The Fifth of July

July 6, 2014

S.S. John W. Brown at berth in early morning.

Copyright 2014 Kevin P. Mick Photography. All rights reserved.

It is always interesting to walk around following a major holiday, the 5th of July in this case.  This is the S.S. John W. Brown, which is one of the last remaining WWII-era Liberty ships still afloat and was docked in Fells Point for the July 4th holiday weekend.

S.S. John W. Brown and U.S. flag.

Copyright 2014 Kevin P. Mick Photography. All rights reserved.

Please take a look at that link for more information about this important part of United States history.

Trash lining the street in Fells Point on July 5th.

Copyright 2014 Kevin P. Mick Photography. All rights reserved.

Seeing the ship was a distinct bonus as my purpose for going to Fells was to photograph the trash as Fells Point plays a large part in my ongoing documentary of what we throw away.  I have gone down there on the 5th of July the past 3 years to photograph the aftermath of the holiday and it appears that the amount of trash left behind following the celebration is relatively consistent from year-to-year.  What is worth considering is that I awoke at 4:30 a.m. and arrived in Fells by about 5:15 a.m. and just beat the sanitation engineers who were collecting the trash for disposal.  In other words, most people would have no idea just how much trash is generated on such a holiday as it would have been gone before folks were out-and-about, especially those who may have been doing the celebrating.  The exception, of course, would be those who work in the restaurants and bars and whose responsibility it is to take out the trash.

Partially eaten slice of pizza and box laying on sidewalk.

Copyright 2014 Kevin P. Mick Photography. All rights reserved.

Speaking of celebrating, eating and drinking alcohol is a central, cultural, aspect of the 4th and Fells Point is a popular destination due to the proximity of Baltimore’s Inner Harbour, the water, and the many and varied restaurants and bars.  Therefore, it is not surprising that so much of the trash visible on the 5th is reflective of food…

Pile of empty beer cases laying on sidewalk.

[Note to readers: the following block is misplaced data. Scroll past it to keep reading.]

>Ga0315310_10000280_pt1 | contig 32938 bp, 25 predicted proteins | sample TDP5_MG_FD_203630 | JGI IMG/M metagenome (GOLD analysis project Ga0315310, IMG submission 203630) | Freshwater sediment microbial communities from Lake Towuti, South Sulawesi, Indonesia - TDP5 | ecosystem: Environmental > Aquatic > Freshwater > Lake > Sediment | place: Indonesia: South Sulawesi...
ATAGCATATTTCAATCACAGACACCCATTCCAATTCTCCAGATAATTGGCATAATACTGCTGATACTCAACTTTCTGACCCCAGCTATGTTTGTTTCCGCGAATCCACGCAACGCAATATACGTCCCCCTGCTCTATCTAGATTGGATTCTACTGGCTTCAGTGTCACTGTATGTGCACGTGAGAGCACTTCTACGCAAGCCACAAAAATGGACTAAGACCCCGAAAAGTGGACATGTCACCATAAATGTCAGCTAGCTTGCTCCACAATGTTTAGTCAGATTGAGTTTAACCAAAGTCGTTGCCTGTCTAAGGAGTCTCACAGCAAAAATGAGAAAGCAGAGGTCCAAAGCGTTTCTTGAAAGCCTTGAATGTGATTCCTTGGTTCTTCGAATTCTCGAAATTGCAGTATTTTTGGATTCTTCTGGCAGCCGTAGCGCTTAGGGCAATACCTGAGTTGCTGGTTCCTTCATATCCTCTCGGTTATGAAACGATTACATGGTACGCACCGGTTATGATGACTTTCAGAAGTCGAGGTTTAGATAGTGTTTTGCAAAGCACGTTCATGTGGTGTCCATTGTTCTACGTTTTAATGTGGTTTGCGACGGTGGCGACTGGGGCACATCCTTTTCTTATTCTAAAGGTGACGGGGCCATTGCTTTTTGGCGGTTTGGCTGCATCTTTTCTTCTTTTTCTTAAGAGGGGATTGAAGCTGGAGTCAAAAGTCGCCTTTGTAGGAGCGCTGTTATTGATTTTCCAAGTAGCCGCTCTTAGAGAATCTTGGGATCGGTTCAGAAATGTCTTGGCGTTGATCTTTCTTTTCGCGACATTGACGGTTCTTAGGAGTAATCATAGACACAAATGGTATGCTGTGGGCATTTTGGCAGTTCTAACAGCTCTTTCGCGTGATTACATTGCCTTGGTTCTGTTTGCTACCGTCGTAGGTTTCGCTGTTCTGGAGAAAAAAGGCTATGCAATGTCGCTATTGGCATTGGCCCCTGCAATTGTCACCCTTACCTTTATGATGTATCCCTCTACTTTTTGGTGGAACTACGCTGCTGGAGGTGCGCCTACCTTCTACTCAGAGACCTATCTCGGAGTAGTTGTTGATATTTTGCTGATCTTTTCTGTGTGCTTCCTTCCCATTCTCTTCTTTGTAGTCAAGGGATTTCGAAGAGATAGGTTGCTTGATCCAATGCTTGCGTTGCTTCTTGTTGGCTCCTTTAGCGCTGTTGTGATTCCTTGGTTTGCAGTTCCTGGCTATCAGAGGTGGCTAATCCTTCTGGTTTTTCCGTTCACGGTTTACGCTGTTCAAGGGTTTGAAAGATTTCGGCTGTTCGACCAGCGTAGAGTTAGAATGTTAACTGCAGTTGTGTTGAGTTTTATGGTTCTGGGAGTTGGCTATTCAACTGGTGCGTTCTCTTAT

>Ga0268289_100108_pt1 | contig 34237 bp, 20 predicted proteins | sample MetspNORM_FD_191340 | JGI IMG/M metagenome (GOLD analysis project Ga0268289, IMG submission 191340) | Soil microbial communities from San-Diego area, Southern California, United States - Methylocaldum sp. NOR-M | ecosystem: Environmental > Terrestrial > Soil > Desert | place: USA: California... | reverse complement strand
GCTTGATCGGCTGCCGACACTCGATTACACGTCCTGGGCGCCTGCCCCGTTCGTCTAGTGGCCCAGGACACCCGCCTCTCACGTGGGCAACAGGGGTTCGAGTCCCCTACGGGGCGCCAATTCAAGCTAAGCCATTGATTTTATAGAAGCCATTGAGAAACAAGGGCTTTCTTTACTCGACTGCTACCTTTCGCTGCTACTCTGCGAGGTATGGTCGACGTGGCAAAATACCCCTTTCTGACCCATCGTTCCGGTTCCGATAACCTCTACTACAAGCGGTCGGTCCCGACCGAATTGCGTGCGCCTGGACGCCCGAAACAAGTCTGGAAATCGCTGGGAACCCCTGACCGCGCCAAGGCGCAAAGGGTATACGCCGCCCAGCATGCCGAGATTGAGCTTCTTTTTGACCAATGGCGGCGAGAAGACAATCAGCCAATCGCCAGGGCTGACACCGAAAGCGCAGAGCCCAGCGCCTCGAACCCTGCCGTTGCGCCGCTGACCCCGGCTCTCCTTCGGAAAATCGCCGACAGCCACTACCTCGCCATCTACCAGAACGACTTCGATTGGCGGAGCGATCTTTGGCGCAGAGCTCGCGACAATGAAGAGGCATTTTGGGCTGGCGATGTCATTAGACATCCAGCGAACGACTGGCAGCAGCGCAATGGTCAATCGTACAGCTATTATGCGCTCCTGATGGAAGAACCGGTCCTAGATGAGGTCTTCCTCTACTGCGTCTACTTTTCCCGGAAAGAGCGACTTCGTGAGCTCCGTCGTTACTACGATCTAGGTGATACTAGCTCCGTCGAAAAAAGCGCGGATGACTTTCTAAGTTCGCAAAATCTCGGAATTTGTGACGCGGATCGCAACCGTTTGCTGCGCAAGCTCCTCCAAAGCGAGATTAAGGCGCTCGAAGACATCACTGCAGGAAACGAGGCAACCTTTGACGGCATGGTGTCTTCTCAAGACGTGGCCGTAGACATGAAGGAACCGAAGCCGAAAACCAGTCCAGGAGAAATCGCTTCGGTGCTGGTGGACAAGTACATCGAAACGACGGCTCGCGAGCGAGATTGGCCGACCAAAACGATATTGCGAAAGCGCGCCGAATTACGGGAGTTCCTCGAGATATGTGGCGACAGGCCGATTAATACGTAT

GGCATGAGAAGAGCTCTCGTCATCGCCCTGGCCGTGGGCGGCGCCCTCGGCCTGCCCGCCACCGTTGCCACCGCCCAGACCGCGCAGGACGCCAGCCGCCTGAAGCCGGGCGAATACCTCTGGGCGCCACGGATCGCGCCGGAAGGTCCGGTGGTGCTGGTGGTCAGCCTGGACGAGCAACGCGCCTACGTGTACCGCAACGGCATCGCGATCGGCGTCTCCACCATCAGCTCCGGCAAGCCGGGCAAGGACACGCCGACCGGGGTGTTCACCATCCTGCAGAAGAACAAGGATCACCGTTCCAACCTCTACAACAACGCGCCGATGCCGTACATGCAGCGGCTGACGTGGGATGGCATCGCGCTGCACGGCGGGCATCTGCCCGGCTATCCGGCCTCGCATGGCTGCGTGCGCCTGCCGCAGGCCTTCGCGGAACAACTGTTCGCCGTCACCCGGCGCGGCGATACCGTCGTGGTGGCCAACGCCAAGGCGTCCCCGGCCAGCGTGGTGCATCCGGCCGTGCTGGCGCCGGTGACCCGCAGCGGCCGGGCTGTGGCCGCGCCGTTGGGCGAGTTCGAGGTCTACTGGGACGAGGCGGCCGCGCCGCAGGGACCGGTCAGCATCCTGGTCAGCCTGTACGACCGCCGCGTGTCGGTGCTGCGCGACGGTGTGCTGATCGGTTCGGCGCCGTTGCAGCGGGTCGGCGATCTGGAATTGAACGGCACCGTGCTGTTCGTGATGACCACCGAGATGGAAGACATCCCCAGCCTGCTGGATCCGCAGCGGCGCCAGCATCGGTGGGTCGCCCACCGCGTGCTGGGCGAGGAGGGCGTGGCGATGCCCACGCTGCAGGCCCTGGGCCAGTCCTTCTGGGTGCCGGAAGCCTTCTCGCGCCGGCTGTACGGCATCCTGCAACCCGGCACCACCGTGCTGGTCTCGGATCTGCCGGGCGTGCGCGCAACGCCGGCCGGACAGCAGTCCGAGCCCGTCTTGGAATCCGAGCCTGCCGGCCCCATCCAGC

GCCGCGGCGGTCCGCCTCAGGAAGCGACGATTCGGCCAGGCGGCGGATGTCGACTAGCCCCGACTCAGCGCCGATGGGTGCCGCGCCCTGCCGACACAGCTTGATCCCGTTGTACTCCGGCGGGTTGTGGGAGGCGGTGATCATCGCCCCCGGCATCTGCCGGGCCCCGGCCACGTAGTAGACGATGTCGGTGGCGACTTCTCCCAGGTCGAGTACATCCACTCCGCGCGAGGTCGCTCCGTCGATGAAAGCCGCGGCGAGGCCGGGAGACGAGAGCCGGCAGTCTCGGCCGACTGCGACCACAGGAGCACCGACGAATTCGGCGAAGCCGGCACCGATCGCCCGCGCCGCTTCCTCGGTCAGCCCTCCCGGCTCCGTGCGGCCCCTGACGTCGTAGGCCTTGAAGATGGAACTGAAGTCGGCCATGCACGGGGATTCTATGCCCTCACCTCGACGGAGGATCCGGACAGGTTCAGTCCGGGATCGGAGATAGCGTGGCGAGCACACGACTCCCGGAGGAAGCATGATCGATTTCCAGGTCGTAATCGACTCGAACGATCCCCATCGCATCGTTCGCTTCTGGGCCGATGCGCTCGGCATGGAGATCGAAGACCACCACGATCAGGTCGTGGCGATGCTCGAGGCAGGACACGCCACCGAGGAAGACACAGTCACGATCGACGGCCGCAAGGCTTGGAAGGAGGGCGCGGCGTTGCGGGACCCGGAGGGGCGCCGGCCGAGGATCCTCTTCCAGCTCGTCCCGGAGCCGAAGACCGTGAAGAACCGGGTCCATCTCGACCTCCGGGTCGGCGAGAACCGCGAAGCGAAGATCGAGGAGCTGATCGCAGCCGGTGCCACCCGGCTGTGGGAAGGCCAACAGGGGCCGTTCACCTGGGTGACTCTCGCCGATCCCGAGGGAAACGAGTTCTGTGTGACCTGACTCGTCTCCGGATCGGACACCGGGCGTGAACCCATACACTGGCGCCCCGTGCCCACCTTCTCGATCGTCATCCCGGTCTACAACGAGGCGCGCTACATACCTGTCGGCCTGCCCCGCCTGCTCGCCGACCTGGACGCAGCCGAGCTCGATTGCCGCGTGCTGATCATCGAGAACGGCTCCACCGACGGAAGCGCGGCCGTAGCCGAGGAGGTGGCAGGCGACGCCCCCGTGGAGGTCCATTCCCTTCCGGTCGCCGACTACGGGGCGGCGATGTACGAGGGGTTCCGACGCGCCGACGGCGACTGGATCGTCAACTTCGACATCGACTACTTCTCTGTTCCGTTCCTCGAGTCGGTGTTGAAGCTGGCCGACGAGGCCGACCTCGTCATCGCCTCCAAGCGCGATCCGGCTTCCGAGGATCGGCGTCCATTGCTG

Copyright 2014 Kevin P. Mick Photography. All rights reserved.

and alcohol consumption.

Empty alcohol bottles in trash can.

Copyright 2014 Kevin P. Mick Photography. All rights reserved.

With regard to the latter, The National Institute on Alcohol Abuse and Alcoholism (NIAAA) has published these statistics about American drinking habits.  Interestingly, this article from 2011 indicates that Americans have the lowest amount of alcohol consumption in the developed world-the source of this data is the World Health Authority.

Lost baby bottle laying in the gutter.

Copyright 2014 Kevin P. Mick Photography. All rights reserved.

Sippy cup sitting on fence.

Copyright 2014 Kevin P. Mick Photography. All rights reserved.

Of course, there are other things to drink on a walk around Fells, and sometimes those delivery devices are left behind as well.

Empty New Amsterdam liquor bottle laying in gutter.

Copyright 2014 Kevin P. Mick Photography. All rights reserved.

Returning to the subject of alcohol consumption and cultural norms, here is a closing thought.

National Bohemian beer can sitting on sidewalk.

Copyright 2014 Kevin P. Mick Photography. All rights reserved.

Holidays are one of the “time outs” when the rules of normative behaviour are temporarily suspended and so it would seem reasonable that more alcohol would be consumed on the 4th of July.  (December 31st, New Year’s Eve, would be another.)  That is one reason for the overwhelmingly large amount of alcohol-related trash that is thrown away between the 4th and 5th of July.  Kinda gives an added meaning to the title of this post.

Take care.

 

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